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His grandfather, Robert, was the revered Algonquin wit.

Having cut his teeth writing speeches for President Lyndon Johnson, Benchley became a freelance writer, hoarding two ideas for lunches with New York literary editors: a non-fiction book about pirates, and a novel about a 4,500 pound great white shark attacking swimmers off Long Island.

not only broke box office records, it would not look out of place in any top 50 movie list.

Benchley’s original would struggle to make most literary critics’ top 50,000 books.

The joyful climax, enhanced by Matt Hooper’s resurrection, offers little doubt who we should be rooting for.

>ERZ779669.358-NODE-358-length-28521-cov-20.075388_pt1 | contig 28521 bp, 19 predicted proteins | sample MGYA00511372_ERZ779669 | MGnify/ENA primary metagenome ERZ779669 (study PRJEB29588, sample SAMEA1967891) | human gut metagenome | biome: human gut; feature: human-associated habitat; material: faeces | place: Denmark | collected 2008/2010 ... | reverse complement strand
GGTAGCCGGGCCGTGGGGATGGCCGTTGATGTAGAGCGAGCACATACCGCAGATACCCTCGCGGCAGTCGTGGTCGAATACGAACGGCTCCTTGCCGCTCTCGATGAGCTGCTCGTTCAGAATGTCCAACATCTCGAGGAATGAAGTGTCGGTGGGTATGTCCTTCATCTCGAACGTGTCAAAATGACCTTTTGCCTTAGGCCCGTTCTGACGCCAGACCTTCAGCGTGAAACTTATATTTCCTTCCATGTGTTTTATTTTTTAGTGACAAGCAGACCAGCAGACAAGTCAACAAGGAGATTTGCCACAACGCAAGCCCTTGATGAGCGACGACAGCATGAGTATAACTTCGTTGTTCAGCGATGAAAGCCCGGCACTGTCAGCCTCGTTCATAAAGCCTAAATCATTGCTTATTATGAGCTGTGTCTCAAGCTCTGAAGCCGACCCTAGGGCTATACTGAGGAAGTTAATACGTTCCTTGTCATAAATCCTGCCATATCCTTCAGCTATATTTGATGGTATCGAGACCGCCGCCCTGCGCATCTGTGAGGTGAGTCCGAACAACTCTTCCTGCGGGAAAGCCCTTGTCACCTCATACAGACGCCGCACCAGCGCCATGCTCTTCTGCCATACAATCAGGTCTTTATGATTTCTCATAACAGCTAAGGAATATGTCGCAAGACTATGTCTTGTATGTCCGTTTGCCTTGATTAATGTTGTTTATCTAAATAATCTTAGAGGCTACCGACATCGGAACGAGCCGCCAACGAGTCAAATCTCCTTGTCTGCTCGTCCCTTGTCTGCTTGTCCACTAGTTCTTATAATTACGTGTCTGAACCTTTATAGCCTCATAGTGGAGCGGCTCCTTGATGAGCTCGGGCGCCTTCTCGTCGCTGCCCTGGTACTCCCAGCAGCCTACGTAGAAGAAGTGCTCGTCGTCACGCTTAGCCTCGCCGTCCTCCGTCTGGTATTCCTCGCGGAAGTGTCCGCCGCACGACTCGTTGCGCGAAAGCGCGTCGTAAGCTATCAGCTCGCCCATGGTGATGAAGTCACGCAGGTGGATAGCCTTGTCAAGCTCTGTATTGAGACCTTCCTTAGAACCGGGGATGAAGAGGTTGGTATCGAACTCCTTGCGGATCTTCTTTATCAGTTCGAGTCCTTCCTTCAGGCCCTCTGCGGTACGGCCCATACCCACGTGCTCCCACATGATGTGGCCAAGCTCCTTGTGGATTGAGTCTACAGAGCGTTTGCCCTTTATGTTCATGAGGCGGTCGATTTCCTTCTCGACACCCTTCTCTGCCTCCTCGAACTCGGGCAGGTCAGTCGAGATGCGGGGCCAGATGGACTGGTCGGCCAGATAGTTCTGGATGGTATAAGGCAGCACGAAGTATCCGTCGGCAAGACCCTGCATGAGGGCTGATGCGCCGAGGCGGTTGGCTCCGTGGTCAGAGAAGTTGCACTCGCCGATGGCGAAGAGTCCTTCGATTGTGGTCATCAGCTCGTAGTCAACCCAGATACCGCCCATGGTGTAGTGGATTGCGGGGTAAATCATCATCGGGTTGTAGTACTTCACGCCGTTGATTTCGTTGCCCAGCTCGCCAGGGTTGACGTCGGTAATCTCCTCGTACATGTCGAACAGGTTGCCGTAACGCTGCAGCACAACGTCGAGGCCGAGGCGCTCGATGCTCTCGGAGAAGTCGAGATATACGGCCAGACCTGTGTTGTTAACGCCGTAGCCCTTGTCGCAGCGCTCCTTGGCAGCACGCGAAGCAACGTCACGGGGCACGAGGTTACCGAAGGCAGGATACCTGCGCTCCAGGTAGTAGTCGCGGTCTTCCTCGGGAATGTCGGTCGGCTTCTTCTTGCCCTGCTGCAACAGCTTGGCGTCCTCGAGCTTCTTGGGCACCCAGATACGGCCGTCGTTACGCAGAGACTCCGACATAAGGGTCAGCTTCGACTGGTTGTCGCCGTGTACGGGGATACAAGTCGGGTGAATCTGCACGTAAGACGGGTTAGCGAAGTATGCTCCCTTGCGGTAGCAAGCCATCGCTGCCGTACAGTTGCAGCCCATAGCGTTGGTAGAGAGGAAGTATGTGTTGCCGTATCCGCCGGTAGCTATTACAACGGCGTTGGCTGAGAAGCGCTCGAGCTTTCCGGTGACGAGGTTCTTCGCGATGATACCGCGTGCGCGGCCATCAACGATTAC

The jokes were removed, and the rest was history, eventually.There is little to match Spielberg’s marriage of propulsive storytelling with visual innovation: the dolly zoom on Martin Brody after Alex Kintner is attacked on a lilo; the camera placed wave-high to enhance the vulnerability of unsuspecting bathers.Benchley’s prose is by turns functional (‘lacking the flotation bladder common to other fish…it survived only by moving’) and melodramatic to occasionally risible degrees: ‘He screamed, an ejaculation of hopelessness’. Estimated sales of 20 million books changed Benchley’s life forever, not to mention popular culture as we know it, helped of course by Steven Spielberg’s blockbuster movie released a year later in 1975. Commentators from Fidel Castro to Slavoj Zizek have had their say about Benchley’s great white.It has been a metaphor for dispassionate nature, international Communism, Watergate, the majesty of the ineffable and Fascism.